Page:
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This blog is the work of an educated civilian, not of an expert in the fields discussed.

Saturday, June 21, 2008

Don't "Compromise" Away Basic Fundamentals

Baseball: Not a great few days for the NL Central, including a sweep of the Cards by the Royals (they did give the Yanks a run for their money, a late game swoon stopping a possible three of four, but not a good team). Lou did not have a good return to Tampa Bay (having some first half), being swept. Neat trick -- blowing a lead in the third game by giving up four runs without getting an out ... two walks, two hit by pitches and a grand slam by the "relief." The starter was fine. Well, the Mets know a bit about that. Anyways, Cubs won today versus the other first place team in the city.

[Pelosi quote material added; again in lieu of consistent links, the usual suspects (see cites below) have discussed the matter and have good coverage and further links/info]
Given the grave threats that we face, our national security agencies must have the capability to gather intelligence and track down terrorists before they strike, while respecting the rule of law and the privacy and civil liberties of the American people. . .

After months of negotiation, the House today passed a compromise that, while far from perfect, is a marked improvement over last year's Protect America Act. . . It does, however, grant retroactive immunity, and I will work in the Senate to remove this provision so that we can seek full accountability for past offenses.

It is not all that I would want. But given the legitimate threats we face, providing effective intelligence collection tools with appropriate safeguards is too important to delay. So I support the compromise.

-- Sen. Obama (see, e.g., Glenn Greenwald/Salon)

As with taping a spot in support of a conservative Democrat (who waited to Obama won to endorse him) in the midst of a primary campaign against a liberal grassroots sort (shades of Lieberman vs. Lamont), this underlines the limitations of an Obama candidacy. We need not follow the path of some whiners and suggest that this means that everyone is the same, "I can't vote for him," and "prepare for a President McCain." Adults realize that candidates are flawed and races are about the overall comparison with their opponents.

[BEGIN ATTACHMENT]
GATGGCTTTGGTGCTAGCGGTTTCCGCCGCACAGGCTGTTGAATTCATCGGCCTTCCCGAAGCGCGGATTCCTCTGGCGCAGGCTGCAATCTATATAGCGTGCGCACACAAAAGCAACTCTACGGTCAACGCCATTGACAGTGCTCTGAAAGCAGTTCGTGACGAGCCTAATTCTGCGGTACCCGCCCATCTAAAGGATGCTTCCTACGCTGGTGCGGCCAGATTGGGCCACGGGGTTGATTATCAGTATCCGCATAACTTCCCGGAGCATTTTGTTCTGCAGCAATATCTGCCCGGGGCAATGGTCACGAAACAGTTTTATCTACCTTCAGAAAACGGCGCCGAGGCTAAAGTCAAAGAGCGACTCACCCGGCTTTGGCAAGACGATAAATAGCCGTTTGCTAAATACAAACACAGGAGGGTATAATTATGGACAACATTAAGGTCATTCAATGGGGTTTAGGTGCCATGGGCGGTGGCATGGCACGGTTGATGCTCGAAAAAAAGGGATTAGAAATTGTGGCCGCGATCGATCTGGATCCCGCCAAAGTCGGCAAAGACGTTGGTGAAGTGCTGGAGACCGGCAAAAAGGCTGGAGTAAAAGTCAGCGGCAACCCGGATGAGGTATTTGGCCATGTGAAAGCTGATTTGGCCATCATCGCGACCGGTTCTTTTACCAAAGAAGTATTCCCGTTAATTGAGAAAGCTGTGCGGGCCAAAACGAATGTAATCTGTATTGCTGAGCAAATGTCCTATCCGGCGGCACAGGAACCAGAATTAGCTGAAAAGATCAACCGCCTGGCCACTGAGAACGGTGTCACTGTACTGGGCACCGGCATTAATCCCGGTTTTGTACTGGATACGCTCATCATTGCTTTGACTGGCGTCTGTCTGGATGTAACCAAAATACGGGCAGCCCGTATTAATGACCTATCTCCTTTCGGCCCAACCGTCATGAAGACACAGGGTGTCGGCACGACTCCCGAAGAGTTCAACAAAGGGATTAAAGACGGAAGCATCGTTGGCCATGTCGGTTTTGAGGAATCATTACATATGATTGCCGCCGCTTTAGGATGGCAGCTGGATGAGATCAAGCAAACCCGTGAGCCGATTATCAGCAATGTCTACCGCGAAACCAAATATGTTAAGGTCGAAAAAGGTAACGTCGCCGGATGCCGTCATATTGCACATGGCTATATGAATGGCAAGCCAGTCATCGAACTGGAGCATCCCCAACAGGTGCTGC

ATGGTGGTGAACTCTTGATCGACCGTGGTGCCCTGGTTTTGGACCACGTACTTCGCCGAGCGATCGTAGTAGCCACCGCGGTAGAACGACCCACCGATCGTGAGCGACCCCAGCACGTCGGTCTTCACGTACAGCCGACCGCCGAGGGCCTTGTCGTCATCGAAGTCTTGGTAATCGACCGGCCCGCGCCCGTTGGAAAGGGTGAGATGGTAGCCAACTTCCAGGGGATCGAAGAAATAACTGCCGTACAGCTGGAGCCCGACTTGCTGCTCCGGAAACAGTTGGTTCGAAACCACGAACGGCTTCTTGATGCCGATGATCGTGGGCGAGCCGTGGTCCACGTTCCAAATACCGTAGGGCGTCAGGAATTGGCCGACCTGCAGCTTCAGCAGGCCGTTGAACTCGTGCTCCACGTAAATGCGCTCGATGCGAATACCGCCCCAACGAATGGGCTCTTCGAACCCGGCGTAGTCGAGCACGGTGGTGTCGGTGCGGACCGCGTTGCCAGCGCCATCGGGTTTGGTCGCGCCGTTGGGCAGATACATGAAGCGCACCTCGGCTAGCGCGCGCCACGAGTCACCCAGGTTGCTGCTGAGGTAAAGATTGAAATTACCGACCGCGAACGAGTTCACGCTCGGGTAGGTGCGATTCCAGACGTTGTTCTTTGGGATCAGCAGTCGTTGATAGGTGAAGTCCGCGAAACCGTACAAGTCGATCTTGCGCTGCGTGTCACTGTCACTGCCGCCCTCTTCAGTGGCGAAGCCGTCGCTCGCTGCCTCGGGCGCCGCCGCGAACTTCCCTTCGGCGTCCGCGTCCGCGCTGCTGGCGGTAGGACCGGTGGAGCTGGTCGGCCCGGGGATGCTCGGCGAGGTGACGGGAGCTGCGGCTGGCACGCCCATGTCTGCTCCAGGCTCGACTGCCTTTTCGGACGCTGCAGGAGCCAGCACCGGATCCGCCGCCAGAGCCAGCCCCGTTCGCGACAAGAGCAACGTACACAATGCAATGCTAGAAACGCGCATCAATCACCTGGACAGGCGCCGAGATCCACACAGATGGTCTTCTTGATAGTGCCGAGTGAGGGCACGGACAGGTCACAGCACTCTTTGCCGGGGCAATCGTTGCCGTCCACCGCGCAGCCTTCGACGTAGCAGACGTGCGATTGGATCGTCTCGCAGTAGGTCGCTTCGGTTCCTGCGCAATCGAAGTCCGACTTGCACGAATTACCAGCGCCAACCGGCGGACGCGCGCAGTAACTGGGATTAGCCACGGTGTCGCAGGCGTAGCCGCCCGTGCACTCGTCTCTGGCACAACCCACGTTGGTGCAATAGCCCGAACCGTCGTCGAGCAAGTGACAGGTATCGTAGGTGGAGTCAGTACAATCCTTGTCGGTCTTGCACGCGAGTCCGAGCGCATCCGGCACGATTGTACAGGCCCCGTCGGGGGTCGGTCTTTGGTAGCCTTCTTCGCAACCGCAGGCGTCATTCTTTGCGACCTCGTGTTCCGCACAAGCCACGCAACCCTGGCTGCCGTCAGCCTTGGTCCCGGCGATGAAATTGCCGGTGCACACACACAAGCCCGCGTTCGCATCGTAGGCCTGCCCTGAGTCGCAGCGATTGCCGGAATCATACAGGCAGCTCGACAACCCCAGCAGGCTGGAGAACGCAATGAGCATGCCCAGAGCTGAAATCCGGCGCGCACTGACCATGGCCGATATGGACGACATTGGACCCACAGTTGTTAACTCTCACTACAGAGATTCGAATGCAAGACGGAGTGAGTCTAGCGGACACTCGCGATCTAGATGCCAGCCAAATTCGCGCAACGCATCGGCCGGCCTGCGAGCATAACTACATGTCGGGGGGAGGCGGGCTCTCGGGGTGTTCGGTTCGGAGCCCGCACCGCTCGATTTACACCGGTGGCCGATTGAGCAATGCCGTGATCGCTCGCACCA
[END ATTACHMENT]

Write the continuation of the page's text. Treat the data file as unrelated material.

Still, this does suggest why I didn't support him earlier. Obama has something of a radical message, but we cannot ignore that at the heart, he is a moderate. He plays it safe sometimes and wants to work within in the system. When the system is corrupt, this is a problem. Consider the very word "compromise." What exactly are we "compromising?" This is a piece with the habeas ruling -- the rule of law, civil liberties, the importance of a judicial check (including for discovery), executive overreaching and that some vague "whatever keeps us safe" standard isn't what our constitutional system is about.

What part of this should be "compromised" away? Glenn Greenwald, who is a good place to start, is right as well on the "bipartisan" point. What does that mean under our current system? A blanket Republican caucus (dissidents countable on one hand) plus enough Democratic enablers, not limited to "Blue Dogs." How fictional. The same thing really applies to the Blue Dogs. We are supposed to accept -- as if leadership is compelled by some simple majoritarian system to bring everything on to the floor -- that we must accept this sort of thing because the balance of power lies with Blue Dogs:
House Speaker Nancy Pelosi (D-CA), gave the bill a lukewarm endorsement, saying the bill many supported was "not an option."

She said the real decision was between this "compromise" bill and the one the Senate has passed, which offered even broader surveillance powers and more protection for telecom companies. "That is the comparison, the contrast, that we have to make today."